I made an offer for a buyer recently that was quite intense. There was a lot to the property and much to consider, discuss and determine. We did our due diligence over the course of about 10 days of active work and real thoughtfulness. We put together a beautiful offer complete with an earnest letter from my client. After some back and forth with the seller's agent we thought we had won the property and then, at the last minute, we didn't. That happens sometimes. Every case is different. Every agent operates in a unique way. No one to blame - just the nature of the beast.
But my buyer was angry. And then he was sad. He felt wronged and mistreated. He felt as though he had been jerked around and taken for a ride. I understood how he felt - I empathized. I too was a bit miffed. And precisely because of my empathic response, my role as the Realtor needed to shift significantly. My job was now to remove the emotional element and embody pure logic. My buyer and I are a team and together we came to the same conclusion; pragmatism would get him where he wanted to go much faster than emotionality.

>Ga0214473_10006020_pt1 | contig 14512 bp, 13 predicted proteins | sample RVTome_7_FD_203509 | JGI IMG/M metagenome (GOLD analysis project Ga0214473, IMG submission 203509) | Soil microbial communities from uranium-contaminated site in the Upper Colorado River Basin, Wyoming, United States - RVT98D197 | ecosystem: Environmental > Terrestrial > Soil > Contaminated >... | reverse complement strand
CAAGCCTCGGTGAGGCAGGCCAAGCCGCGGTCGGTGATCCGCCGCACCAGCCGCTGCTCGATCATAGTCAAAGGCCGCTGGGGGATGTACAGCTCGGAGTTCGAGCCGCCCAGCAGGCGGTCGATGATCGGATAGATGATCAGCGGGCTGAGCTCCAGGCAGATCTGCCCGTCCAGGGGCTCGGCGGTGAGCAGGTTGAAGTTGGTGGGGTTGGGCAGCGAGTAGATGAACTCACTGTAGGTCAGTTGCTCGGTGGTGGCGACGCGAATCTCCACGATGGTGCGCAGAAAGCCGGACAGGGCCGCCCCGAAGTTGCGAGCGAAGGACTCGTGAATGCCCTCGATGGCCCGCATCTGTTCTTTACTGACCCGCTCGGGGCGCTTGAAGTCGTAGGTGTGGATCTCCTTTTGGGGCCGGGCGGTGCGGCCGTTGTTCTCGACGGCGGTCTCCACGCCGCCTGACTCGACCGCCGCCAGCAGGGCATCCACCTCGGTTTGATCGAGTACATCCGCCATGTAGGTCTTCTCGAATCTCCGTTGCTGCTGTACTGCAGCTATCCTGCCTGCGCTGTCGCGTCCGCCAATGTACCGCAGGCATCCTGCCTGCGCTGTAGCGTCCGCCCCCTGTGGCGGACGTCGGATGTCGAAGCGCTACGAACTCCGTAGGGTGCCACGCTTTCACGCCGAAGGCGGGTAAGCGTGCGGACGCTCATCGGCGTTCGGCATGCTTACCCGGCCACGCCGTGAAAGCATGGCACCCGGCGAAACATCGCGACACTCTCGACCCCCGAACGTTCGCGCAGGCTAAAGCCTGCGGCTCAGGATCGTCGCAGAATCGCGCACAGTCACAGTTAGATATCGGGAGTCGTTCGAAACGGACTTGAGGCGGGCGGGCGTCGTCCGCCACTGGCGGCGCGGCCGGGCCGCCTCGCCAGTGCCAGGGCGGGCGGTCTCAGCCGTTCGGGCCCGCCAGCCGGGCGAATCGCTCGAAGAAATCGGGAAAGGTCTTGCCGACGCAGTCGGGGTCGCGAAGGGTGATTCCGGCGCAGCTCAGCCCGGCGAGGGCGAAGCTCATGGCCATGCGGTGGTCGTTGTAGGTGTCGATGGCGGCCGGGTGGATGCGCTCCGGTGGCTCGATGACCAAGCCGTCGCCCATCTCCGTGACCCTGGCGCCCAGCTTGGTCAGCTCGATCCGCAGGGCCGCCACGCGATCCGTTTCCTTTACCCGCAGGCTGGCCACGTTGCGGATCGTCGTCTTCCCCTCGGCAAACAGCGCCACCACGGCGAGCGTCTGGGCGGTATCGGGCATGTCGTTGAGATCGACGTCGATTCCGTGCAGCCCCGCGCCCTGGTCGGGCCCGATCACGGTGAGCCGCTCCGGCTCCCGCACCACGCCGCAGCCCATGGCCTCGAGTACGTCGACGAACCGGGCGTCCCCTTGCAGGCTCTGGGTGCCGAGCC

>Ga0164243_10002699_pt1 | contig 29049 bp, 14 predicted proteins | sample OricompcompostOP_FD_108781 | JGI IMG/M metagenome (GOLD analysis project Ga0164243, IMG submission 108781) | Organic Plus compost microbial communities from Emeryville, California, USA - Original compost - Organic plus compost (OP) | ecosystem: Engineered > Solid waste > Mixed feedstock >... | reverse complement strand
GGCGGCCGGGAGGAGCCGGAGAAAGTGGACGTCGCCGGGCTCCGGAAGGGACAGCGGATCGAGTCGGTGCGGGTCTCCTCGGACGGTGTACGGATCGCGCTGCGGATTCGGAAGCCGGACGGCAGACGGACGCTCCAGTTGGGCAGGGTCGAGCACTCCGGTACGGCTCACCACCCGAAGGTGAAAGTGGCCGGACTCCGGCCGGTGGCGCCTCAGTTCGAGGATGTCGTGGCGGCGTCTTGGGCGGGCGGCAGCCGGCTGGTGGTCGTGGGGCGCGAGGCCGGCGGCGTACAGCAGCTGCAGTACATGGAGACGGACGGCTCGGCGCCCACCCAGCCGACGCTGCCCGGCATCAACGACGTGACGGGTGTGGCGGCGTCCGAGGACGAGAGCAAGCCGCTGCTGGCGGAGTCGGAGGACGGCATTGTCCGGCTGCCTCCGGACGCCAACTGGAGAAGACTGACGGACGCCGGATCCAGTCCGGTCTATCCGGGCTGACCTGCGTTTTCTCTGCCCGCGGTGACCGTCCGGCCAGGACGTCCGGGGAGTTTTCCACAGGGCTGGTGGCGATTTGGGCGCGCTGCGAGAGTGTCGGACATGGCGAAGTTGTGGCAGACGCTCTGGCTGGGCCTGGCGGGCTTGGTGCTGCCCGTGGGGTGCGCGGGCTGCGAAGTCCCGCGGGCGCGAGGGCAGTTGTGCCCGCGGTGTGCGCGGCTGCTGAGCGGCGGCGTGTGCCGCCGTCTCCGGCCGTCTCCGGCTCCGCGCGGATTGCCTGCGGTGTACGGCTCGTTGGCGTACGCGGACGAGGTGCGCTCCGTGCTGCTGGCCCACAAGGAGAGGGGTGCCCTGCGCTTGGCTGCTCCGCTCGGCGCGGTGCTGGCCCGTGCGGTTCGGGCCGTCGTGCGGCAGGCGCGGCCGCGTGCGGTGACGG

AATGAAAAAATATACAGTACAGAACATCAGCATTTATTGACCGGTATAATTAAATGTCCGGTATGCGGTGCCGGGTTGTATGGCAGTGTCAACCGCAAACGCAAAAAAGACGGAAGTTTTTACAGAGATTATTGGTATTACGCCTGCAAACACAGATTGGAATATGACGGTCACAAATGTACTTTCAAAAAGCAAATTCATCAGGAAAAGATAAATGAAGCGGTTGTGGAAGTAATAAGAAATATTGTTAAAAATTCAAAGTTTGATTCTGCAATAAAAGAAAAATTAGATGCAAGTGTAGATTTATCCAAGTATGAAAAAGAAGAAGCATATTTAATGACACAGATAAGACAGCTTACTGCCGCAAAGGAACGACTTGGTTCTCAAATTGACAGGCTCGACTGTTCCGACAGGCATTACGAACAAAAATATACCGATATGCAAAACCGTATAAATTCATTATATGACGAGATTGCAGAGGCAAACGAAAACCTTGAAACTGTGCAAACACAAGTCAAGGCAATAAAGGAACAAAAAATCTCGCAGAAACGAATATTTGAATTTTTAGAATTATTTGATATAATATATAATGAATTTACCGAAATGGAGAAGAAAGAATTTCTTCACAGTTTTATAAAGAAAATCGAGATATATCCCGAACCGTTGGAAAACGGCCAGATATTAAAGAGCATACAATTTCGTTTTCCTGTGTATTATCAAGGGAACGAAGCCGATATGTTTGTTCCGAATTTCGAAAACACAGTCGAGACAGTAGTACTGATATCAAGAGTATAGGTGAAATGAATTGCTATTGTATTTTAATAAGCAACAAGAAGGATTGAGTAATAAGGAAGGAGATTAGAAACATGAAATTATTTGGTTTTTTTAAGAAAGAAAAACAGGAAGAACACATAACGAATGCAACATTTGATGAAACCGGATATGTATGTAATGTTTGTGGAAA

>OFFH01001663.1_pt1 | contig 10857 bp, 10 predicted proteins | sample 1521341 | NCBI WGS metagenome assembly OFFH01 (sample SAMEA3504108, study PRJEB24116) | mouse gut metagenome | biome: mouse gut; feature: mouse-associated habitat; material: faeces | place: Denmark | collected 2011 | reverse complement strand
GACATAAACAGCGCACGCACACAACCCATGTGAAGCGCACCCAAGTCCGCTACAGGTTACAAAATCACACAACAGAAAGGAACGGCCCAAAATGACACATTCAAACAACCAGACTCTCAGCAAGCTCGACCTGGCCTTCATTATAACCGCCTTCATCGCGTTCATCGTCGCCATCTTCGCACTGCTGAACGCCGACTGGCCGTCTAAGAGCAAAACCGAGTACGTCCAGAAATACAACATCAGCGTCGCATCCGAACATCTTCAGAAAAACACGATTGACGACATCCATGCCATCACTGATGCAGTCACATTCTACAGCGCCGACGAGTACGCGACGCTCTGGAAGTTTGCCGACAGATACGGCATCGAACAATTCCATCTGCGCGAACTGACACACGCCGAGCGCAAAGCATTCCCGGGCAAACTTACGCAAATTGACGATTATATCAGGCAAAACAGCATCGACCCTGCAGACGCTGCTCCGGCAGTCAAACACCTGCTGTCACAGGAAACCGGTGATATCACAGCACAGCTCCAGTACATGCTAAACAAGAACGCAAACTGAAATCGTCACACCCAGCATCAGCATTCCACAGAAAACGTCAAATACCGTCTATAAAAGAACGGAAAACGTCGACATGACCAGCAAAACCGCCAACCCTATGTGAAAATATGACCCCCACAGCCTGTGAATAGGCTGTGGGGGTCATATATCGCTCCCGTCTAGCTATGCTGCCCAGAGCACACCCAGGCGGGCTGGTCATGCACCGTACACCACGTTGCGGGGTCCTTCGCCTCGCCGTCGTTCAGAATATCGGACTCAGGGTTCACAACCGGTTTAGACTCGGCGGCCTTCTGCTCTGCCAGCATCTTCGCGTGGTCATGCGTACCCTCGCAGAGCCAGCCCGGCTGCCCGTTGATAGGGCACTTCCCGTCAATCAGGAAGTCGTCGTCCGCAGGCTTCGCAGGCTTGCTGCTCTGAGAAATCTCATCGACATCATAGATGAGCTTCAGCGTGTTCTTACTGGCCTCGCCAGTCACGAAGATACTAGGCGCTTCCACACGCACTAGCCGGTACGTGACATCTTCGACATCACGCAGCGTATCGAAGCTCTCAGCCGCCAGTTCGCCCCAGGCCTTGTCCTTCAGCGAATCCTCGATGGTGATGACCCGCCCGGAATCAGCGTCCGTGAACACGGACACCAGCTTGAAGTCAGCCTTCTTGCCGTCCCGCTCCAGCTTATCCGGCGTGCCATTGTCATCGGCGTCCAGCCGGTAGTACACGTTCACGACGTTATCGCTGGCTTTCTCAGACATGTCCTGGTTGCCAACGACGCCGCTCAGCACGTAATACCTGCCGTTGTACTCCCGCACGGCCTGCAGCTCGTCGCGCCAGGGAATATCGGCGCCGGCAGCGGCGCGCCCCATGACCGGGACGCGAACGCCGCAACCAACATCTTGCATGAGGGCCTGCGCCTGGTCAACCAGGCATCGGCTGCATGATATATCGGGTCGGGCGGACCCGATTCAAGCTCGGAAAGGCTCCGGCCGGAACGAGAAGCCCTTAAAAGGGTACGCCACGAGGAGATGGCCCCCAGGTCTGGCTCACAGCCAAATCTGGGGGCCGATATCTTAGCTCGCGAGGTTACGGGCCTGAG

All this had me thinking about the importance of staying balanced in this business. There are few experiences that can bring up as much fear as buying or selling a home. It is up there with birth, marriage, divorce and death in terms of the risks inherent and the potential for loss. And because of that, real estate is an industry rife with suspicion and presuppositions. I am an emotional person, and I have been known to overreact once or twice in my life (wink, wink) but there is simply no room for allowing my emotions to rule in my job. Knowing that I have my client's interest as the driving force in my every move makes that abundantly clear. So when emotions run high, when I see the potential for angst and frustration, I know it is time to pull back, make a mental spreadsheet and move in the most methodical of ways. It is times like this that I am reminded of something my broker once said, "Real estate causes you to grow in ways you did not imagine."
So it is with this experience that I am yet again overwhelmed with gratitude for my job. I wake up every morning curious about what adventures I will go on, what problems I will get to solve, what people I will get to collaborate with. And that makes me a very lucky person. Let us all remain grateful for what we have. Happy Thanksgiving from me to you.